At UFC 169, Urijah Faber and Duane Ludwig had a solid game plan going into the rematch with Renan Barao. On paper, the strategy is simple “Press forward, no breaks, be in his face… run through him.”
In their first bout, there was a common theme: both Barao and Faber had the most success when they pushed forward. Barao was more successful in doing so, and it played a significant role for his win.
Barao is a strong kicker with good looping punches in combinations. To make a strong kicker hesitate Faber has push Barao back; to intercept a “brawler” Faber should throw straight punches better than Barao can. It sounds simple, but the execution is definitely not.
Urijah clearly prepared to deal with the kicks, and he’d be able to cut it off at the center:
When a kicker is able to push his opponent back, a whole world of possibilities open up. Near the cage, the room to move back is limited — this leaves two remaining options (a) try to move out laterally (b) rush forward.
Unfortunately, strong kickers generally excel at trapping their opponent with arced strikes — see Jose Aldo: A Lesson on Aggression and Center Control. Against guys who can constantly press forward, rushing forward is not only predictable, they also have plenty space to move back and quickly regain center.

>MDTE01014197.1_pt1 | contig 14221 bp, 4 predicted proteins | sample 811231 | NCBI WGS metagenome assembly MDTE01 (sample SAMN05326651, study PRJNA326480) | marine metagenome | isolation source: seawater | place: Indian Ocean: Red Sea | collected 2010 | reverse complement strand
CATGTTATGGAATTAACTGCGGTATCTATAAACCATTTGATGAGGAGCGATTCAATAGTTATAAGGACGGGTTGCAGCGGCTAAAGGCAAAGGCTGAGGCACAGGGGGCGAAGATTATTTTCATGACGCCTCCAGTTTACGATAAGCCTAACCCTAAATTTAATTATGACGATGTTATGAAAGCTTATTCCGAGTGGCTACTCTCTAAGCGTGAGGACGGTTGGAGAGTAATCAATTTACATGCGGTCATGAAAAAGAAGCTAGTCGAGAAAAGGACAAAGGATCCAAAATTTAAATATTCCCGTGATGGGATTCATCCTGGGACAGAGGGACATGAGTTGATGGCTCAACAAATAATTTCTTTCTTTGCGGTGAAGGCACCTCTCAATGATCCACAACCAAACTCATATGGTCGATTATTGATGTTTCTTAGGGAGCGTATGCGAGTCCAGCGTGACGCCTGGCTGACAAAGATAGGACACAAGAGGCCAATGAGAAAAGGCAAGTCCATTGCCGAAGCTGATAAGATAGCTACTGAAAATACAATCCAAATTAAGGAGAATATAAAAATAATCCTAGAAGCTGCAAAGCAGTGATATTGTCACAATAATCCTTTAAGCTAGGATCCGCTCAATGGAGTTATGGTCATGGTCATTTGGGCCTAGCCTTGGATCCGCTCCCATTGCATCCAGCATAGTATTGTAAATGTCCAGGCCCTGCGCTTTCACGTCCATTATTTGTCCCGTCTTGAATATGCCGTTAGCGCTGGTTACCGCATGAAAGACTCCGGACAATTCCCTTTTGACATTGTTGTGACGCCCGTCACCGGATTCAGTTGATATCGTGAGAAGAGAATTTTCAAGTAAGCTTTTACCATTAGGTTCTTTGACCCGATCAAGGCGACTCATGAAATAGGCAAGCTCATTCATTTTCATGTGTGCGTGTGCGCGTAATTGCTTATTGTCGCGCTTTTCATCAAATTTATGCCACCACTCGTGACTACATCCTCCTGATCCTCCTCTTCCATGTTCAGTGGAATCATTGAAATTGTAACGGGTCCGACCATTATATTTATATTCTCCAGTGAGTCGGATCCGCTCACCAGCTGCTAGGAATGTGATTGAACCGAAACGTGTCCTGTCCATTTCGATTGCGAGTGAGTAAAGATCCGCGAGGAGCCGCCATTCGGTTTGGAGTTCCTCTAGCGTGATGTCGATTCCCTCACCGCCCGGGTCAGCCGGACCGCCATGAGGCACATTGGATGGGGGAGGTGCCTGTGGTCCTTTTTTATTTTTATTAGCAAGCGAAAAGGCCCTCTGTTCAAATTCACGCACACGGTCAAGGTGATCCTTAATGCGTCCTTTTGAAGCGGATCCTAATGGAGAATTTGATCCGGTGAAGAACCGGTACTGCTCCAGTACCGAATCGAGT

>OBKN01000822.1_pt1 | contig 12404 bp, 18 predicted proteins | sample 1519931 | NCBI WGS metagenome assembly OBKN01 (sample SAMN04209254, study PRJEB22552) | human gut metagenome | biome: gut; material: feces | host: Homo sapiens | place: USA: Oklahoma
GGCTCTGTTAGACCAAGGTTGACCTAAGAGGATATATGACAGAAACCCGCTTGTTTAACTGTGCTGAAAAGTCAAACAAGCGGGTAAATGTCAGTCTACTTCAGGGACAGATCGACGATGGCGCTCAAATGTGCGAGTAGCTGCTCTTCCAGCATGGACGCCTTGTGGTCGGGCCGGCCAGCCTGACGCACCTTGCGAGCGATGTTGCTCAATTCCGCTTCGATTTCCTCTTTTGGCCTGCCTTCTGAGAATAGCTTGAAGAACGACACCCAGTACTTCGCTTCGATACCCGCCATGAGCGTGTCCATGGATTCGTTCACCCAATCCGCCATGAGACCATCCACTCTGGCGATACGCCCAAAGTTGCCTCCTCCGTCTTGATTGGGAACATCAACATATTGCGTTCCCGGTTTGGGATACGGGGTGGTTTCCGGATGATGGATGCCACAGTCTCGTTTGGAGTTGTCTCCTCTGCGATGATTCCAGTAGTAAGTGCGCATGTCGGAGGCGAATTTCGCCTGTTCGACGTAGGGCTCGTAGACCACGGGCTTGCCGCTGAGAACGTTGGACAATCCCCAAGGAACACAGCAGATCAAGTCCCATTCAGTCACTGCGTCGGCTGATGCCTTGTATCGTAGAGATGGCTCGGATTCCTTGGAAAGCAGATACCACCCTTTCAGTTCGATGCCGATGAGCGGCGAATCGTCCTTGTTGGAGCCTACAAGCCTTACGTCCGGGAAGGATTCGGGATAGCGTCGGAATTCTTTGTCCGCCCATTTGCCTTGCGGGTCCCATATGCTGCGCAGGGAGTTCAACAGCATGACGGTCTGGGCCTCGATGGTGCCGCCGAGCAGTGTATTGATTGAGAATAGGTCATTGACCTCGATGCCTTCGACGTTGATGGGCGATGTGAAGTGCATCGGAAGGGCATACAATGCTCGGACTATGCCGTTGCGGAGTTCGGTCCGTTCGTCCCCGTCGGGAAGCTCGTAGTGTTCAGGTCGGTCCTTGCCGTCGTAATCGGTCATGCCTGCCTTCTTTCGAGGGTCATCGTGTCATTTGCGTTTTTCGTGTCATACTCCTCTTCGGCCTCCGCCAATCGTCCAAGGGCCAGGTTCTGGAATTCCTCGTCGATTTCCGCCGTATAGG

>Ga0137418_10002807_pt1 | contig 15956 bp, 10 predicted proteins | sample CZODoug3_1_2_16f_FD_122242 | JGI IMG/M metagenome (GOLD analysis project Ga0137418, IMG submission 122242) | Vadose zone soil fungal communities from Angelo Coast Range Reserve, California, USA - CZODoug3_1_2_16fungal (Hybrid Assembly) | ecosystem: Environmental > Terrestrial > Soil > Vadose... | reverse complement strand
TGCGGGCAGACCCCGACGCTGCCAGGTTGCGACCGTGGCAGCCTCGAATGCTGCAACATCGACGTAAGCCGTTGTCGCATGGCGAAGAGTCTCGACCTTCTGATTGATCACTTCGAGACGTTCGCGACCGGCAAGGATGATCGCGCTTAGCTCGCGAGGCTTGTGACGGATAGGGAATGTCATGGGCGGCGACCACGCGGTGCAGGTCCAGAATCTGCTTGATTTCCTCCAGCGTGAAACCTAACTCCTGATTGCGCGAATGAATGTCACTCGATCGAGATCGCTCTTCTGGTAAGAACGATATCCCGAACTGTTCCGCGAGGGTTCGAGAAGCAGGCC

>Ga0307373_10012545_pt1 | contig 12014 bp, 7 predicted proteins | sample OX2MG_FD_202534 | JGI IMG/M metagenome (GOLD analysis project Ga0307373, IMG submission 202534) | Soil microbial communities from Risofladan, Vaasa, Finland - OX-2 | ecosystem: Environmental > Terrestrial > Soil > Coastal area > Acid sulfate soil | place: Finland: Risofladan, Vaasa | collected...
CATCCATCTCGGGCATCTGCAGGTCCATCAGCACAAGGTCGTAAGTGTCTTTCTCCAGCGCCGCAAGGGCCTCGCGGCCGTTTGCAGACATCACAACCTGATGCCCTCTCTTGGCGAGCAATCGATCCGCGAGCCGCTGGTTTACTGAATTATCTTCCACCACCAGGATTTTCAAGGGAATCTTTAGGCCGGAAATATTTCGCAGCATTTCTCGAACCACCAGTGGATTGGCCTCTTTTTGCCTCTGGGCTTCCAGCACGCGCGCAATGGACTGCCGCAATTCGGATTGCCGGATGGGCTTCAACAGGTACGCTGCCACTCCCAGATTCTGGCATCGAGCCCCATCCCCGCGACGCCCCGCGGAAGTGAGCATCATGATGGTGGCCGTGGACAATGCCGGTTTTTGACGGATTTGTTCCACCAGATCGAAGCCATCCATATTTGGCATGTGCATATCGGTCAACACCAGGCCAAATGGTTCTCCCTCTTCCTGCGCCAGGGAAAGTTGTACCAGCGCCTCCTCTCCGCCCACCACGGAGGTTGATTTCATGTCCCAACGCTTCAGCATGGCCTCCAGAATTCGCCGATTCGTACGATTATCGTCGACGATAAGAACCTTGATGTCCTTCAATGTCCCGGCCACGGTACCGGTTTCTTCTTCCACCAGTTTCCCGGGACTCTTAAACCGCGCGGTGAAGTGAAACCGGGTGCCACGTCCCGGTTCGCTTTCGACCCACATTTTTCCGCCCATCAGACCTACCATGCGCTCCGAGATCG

As much as I want to see Faber crowned in the UFC, much of the bout was him being pushed back. Both of them are employing a similar principle: but Barao, at least for this round, was much better at it. Eventually, Barao capitalized with a right-low kick set up into a right-overhand around the guard.
Also, it’s not just about defending well on one leg — when anyone is struck on one leg, they have less leverage to cushion the blow — the result is more damage. From here on out it was more downhill exchanges till the eventual stoppage. *Remember that Anderson Silva was also knocked down while one leg against Chris Weidman in the first round of their rematch.
The game plan Ludwig and Faber had in mind works, but Faber needed more polished tools to execute it against Barao. Regardless of the controversial stoppage, Faber either didn’t or couldn’t execute the game plan. It was Barao who made it a “dirty” fight on Faber.
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